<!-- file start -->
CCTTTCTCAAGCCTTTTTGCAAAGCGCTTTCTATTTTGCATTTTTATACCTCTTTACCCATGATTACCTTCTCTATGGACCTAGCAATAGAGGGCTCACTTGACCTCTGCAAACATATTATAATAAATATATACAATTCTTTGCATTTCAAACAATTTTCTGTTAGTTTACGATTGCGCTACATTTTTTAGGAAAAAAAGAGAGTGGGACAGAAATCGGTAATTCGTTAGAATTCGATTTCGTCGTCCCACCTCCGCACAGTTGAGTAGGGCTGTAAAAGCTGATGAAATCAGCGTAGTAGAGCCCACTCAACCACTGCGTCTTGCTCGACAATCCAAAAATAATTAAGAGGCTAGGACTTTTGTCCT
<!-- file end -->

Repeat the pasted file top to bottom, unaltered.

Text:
CCTTTCTCAAGCCTTTTTGCAAAGCGCTTTCTATTTTGCATTTTTATACCTCTTTACCCATGATTACCTTCTCTATGGACCTAGCAATAGAGGGCTCACTTGACCTCTGCAAACATATTATAATAAATATATACAATTCTTTGCATTTCAAACAATTTTCTGTTAGTTTACGATTGCGCTACATTTTTTAGGAAAAAAAGAGAGTGGGACAGAAATCGGTAATTCGTTAGAATTCGATTTCGTCGTCCCACCTCCGCACAGTTGAGTAGGGCTGTAAAAGCTGATGAAATCAGCGTAGTAGAGCCCACTCAACCACTGCGTCTTGCTCGACAATCCAAAAATAATTAAGAGGCTAGGACTTTTGTCCT